Lit Hub Staff Picks: Our Favorite Stories This Month
The Best Writing at the Site in May
From essays to interviews, excerpts and reading lists, we publish around 150 features a month. And though we’re proud of each week’s offerings, we do have our personal favorites. Below are some of our favorite pieces of writing from the month at Lit Hub.
“Some Writing Advice: Don’t Take Others’ Advice” by Guy Gavriel Kay
Writing advice is high on my list of most attractive clickbaits, right up there with “perfect white t-shirts” and “cheap skincare young forever.” I also recognize that it’s largely worthless. Or, at the very least, one size fits least. Guy Gavriel Kay begins this piece by declaring himself “allergic to writing advice,” and instead of prescribing, he describes, sharing anecdotes of things that have worked for him (writing in a fishing village in Crete, for example). Sometimes it’s nice to be reminded, after all, that there are no rules.
–Jessie Gaynor, Lit Hub social media editor
“On the Writing Life and Safeguarding Privacy” by Esi Edugyan
A lovely meditation on silence, solitude, and certainty, this piece explores the fraught relationship of the writer and the void. Esi Edugyan explores the different aspects of that silence, that void, from Coleridge’s fabled composition of “Kubla Khan” to the unwanted revelation of Elena Ferrante’s true identity—the necessary lack of distraction, the basic humanity of privacy, the emboldening anonymity, the terrifying dreadful aloneness, the solitude of absolute conviction. Writers love silence; they won’t shut up about it—and this piece ponders what it all means.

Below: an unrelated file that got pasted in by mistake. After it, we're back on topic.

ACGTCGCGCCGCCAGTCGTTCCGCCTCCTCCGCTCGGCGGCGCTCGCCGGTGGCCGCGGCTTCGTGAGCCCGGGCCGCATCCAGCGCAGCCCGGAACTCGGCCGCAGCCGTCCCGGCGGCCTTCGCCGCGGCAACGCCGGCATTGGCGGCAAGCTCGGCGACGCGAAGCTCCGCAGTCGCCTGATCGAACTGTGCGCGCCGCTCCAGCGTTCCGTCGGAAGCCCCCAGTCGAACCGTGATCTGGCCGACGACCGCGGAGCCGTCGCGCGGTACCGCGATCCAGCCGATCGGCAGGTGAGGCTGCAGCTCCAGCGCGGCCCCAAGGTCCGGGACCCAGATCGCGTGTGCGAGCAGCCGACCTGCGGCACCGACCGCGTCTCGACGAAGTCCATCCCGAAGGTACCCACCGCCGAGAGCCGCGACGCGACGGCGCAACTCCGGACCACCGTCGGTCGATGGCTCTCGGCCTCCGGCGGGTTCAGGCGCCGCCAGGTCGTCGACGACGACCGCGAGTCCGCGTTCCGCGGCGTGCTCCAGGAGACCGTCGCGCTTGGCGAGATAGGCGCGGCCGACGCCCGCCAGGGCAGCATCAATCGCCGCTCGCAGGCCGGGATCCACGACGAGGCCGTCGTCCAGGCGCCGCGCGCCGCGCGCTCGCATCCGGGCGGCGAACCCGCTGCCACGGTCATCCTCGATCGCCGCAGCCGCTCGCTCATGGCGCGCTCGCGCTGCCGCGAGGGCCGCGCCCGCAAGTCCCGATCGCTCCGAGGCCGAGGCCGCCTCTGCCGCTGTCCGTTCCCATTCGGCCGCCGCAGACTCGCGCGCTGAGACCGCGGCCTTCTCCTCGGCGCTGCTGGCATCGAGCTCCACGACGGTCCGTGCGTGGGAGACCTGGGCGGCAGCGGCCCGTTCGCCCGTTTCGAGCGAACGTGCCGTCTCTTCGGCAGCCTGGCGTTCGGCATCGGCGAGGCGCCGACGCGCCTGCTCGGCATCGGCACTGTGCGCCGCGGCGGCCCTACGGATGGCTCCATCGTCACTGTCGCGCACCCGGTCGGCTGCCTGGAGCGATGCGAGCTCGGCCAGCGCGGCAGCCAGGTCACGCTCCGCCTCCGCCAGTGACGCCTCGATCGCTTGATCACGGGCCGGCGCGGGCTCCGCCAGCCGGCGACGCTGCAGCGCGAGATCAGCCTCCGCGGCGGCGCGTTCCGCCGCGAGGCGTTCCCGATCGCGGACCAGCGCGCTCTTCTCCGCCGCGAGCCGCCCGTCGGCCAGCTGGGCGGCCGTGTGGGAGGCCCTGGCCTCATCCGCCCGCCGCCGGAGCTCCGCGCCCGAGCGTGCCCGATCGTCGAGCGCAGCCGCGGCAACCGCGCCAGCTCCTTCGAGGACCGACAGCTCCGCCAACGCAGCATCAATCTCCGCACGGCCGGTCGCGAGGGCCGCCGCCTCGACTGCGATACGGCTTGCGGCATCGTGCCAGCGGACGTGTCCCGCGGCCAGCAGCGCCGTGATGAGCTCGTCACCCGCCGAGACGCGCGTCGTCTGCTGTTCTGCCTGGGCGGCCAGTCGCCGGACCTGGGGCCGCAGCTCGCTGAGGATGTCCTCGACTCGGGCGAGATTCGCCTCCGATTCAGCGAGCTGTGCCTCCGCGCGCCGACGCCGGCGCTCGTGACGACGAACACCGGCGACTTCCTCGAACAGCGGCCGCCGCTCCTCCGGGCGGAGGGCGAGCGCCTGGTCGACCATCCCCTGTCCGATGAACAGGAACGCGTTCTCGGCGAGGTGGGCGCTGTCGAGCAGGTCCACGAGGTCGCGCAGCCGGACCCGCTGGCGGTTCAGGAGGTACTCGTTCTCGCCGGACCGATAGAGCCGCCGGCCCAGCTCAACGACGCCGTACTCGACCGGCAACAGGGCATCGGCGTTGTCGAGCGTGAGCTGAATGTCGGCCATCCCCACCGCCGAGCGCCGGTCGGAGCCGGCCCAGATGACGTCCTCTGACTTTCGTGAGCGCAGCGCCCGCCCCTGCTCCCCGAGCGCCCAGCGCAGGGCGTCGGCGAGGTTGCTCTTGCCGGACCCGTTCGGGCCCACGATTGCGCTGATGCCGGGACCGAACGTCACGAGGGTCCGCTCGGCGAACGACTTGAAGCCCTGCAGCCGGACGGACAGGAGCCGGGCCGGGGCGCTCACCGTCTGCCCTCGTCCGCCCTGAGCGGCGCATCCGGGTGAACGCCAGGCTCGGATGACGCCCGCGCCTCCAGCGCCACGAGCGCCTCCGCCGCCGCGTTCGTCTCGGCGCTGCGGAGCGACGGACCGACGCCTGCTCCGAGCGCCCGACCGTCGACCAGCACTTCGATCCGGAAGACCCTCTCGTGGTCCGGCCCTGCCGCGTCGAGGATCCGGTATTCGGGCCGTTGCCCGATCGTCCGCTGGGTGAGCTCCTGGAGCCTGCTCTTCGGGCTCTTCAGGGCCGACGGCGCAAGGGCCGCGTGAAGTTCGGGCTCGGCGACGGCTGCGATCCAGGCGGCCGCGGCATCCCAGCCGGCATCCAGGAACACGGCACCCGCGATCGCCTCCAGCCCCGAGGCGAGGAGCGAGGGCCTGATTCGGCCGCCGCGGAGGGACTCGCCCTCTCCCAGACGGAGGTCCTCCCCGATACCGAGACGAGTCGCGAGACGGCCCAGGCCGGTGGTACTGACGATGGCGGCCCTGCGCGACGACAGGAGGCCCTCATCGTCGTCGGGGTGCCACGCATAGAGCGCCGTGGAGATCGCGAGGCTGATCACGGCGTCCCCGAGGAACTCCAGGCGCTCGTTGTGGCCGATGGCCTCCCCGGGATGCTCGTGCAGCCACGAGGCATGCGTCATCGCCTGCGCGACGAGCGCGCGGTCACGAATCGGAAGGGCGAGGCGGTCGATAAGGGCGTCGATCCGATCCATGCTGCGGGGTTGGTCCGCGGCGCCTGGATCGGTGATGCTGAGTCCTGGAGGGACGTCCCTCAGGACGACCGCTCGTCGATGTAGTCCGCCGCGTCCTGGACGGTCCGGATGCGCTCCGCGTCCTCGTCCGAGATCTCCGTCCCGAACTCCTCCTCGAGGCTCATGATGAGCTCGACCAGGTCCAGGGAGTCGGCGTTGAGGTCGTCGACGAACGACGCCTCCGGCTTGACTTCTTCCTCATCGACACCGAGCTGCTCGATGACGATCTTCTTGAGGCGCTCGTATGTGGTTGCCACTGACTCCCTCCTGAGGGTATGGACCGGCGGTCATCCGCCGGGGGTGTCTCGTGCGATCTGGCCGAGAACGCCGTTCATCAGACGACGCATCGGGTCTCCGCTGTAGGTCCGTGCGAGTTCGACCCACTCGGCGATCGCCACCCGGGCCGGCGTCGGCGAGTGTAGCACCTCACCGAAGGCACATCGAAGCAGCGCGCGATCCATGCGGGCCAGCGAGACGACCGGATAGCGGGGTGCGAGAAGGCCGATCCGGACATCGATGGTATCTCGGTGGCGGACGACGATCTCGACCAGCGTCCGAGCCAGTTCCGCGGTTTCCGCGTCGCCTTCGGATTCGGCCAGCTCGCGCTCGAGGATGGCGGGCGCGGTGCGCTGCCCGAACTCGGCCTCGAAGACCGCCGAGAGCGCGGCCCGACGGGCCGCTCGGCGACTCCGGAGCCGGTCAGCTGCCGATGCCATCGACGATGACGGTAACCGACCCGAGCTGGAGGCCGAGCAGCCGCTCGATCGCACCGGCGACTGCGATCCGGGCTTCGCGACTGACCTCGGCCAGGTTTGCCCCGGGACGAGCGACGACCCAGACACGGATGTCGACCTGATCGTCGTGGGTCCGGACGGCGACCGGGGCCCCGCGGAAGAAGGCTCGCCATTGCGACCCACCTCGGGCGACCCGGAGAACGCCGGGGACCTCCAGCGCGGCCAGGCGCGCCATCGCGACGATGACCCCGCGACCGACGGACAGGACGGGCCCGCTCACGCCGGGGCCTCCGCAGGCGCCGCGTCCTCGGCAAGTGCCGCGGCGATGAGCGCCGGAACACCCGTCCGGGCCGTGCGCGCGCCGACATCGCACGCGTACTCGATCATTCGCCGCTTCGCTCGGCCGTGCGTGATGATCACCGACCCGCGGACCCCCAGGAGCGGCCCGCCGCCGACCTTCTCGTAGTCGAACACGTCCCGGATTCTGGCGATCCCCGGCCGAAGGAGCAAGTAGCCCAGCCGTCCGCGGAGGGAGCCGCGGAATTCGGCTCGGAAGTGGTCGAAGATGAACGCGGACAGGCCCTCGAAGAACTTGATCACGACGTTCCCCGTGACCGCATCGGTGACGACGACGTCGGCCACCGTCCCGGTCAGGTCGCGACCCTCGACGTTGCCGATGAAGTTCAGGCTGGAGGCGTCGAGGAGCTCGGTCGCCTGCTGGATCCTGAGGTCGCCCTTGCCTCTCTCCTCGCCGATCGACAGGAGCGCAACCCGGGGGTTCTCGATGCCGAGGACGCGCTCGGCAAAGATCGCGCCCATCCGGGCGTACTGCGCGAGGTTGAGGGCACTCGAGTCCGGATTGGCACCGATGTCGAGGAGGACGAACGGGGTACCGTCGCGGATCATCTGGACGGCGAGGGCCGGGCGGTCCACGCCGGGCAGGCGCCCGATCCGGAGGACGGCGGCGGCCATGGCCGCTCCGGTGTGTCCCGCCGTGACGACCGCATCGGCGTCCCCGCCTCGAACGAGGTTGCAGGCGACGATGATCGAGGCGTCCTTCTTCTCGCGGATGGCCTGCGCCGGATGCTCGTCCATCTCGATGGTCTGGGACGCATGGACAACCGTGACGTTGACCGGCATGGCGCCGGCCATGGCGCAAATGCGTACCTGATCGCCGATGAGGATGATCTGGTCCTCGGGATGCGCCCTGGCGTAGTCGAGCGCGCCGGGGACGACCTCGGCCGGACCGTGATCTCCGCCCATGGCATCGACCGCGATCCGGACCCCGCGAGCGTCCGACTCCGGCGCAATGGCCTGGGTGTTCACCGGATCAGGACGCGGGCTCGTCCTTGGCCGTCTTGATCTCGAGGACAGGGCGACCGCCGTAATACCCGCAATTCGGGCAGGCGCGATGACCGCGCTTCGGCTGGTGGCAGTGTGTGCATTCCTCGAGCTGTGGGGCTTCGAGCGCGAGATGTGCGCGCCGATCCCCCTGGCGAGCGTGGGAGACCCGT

–Kevin Chau, Lit Hub editorial fellow
“What Happens When You Pose as Susan Sontag on Twitter?” by Rebecca Brill
“There are a number of things you should expect to happen in the event that you start posing as Susan Sontag on the internet.” Brill (a former Lit Hub intern!) is also (to my surprise!) the brains behind @sontagdaily. The account posts daily excerpts from Sontag’s diaries, an exercise that “required little thought or scrutiny” and an activity that, bored and lonely, gave Brill something like purpose. The nature of diary-as-art discussion is astute, plus you can learn about Sontag trolls.
–Emily Firetog, Lit Hub deputy editor
“Discovering an Iconic Literary Character Was Based on Your Grandfather” by Brian Birnbaum